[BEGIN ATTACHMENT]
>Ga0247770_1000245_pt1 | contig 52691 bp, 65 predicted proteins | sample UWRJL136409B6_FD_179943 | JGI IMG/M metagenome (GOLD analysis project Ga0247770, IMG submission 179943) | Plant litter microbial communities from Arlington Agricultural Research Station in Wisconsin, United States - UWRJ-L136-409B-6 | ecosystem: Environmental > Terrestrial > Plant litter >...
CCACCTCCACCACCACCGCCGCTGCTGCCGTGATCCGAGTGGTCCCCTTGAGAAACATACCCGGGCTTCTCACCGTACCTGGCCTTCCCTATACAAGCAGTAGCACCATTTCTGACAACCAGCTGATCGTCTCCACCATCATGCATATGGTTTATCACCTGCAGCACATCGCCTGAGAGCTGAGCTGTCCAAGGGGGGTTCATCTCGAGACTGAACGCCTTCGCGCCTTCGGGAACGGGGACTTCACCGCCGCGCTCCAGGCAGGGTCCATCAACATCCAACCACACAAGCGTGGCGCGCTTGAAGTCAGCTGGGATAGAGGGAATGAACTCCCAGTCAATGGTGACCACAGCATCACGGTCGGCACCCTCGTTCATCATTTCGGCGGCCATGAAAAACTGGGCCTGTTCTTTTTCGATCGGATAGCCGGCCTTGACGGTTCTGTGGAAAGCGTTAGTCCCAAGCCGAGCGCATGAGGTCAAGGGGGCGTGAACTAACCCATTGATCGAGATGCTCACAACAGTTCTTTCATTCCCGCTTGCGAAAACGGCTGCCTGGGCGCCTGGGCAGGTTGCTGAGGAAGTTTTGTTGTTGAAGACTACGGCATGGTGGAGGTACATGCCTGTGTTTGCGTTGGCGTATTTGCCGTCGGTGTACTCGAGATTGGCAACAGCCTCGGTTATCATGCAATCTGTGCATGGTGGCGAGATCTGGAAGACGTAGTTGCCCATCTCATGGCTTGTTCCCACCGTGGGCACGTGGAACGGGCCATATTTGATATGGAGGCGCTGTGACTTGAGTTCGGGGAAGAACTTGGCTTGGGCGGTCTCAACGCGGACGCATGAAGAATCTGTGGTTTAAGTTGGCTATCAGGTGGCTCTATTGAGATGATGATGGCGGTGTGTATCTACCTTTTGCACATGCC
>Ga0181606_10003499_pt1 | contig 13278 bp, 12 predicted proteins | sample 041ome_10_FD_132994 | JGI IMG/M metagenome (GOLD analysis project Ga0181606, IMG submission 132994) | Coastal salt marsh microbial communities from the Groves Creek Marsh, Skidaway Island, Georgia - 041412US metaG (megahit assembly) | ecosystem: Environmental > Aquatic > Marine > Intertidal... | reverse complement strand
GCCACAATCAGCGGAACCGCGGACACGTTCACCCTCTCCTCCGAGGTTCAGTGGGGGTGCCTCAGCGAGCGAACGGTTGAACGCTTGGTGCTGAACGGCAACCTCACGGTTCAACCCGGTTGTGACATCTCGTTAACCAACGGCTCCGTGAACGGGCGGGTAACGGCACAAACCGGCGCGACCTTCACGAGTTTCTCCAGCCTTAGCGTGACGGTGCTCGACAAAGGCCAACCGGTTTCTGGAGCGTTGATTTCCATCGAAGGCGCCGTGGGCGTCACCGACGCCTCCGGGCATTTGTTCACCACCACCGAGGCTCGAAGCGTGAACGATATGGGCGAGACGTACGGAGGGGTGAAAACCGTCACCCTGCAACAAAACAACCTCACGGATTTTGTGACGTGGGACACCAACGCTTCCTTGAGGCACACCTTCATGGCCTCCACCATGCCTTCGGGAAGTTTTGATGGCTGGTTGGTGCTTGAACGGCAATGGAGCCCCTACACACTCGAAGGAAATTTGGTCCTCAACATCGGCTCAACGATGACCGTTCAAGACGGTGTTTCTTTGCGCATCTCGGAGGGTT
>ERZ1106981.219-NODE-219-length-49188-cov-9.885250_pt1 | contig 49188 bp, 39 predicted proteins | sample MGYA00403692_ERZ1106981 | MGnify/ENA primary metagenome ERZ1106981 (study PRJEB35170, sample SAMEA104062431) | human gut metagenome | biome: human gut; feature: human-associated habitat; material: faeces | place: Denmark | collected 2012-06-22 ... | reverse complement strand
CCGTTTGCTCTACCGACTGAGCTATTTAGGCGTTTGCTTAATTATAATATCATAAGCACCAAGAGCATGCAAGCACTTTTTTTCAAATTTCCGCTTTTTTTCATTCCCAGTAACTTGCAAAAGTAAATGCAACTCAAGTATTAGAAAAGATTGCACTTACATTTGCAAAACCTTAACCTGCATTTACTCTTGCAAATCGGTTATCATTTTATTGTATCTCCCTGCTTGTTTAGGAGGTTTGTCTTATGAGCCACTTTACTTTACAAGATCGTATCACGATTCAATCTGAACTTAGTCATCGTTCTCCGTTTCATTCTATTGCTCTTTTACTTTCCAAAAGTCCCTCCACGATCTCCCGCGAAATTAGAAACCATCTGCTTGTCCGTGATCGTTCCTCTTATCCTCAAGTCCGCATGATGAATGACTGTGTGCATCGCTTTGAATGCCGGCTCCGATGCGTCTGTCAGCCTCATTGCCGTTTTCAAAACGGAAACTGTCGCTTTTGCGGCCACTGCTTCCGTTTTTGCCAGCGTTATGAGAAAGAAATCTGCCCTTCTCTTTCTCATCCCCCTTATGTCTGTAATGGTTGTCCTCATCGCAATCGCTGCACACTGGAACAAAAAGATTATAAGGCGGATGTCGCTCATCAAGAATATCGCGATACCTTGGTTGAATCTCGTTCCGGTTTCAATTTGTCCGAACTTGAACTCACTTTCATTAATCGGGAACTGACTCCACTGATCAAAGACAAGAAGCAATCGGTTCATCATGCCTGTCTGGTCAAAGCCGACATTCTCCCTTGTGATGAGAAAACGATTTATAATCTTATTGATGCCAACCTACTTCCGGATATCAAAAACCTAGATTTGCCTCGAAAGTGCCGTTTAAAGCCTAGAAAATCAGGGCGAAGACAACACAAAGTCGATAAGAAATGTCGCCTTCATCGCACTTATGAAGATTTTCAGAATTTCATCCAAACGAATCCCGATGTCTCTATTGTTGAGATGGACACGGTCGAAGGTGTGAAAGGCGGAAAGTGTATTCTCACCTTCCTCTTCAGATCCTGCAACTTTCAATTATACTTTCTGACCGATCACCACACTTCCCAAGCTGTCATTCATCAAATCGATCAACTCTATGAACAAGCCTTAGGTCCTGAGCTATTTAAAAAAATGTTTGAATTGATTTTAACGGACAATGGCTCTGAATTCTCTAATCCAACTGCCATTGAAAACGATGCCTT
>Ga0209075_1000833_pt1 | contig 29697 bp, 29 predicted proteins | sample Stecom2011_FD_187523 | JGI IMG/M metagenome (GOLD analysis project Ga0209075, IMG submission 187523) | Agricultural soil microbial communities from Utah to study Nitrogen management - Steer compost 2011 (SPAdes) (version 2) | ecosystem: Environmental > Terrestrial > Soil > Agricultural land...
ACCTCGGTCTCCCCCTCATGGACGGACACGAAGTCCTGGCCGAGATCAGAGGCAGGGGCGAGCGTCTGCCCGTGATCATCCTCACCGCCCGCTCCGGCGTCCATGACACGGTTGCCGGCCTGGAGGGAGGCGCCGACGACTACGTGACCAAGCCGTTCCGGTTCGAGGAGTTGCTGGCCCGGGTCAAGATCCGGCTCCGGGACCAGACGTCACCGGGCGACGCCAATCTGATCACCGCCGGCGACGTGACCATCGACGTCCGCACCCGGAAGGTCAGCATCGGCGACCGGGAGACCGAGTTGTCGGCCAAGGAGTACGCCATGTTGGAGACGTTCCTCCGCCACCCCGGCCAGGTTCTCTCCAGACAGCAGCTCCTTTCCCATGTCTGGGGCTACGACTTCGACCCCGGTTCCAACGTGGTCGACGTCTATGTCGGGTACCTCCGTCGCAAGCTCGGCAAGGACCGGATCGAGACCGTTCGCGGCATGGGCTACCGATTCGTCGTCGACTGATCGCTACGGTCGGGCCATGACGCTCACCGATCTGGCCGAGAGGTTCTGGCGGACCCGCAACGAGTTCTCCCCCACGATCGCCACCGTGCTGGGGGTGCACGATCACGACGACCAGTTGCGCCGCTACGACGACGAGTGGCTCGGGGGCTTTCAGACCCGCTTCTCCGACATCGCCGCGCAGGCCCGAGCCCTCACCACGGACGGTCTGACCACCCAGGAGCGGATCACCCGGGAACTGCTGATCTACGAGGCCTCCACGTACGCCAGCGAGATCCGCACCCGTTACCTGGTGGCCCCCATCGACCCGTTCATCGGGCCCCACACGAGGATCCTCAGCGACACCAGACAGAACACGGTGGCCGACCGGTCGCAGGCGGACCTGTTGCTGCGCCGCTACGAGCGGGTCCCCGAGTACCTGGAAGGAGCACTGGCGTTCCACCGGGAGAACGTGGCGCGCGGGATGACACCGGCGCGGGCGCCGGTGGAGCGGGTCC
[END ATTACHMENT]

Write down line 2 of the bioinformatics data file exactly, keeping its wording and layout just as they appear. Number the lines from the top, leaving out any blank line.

CCACCTCCACCACCACCGCCGCTGCTGCCGTGATCCGAGTGGTCCCCTTGAGAAACATACCCGGGCTTCTCACCGTACCTGGCCTTCCCTATACAAGCAGTAGCACCATTTCTGACAACCAGCTGATCGTCTCCACCATCATGCATATGGTTTATCACCTGCAGCACATCGCCTGAGAGCTGAGCTGTCCAAGGGGGGTTCATCTCGAGACTGAACGCCTTCGCGCCTTCGGGAACGGGGACTTCACCGCCGCGCTCCAGGCAGGGTCCATCAACATCCAACCACACAAGCGTGGCGCGCTTGAAGTCAGCTGGGATAGAGGGAATGAACTCCCAGTCAATGGTGACCACAGCATCACGGTCGGCACCCTCGTTCATCATTTCGGCGGCCATGAAAAACTGGGCCTGTTCTTTTTCGATCGGATAGCCGGCCTTGACGGTTCTGTGGAAAGCGTTAGTCCCAAGCCGAGCGCATGAGGTCAAGGGGGCGTGAACTAACCCATTGATCGAGATGCTCACAACAGTTCTTTCATTCCCGCTTGCGAAAACGGCTGCCTGGGCGCCTGGGCAGGTTGCTGAGGAAGTTTTGTTGTTGAAGACTACGGCATGGTGGAGGTACATGCCTGTGTTTGCGTTGGCGTATTTGCCGTCGGTGTACTCGAGATTGGCAACAGCCTCGGTTATCATGCAATCTGTGCATGGTGGCGAGATCTGGAAGACGTAGTTGCCCATCTCATGGCTTGTTCCCACCGTGGGCACGTGGAACGGGCCATATTTGATATGGAGGCGCTGTGACTTGAGTTCGGGGAAGAACTTGGCTTGGGCGGTCTCAACGCGGACGCATGAAGAATCTGTGGTTTAAGTTGGCTATCAGGTGGCTCTATTGAGATGATGATGGCGGTGTGTATCTACCTTTTGCACATGCC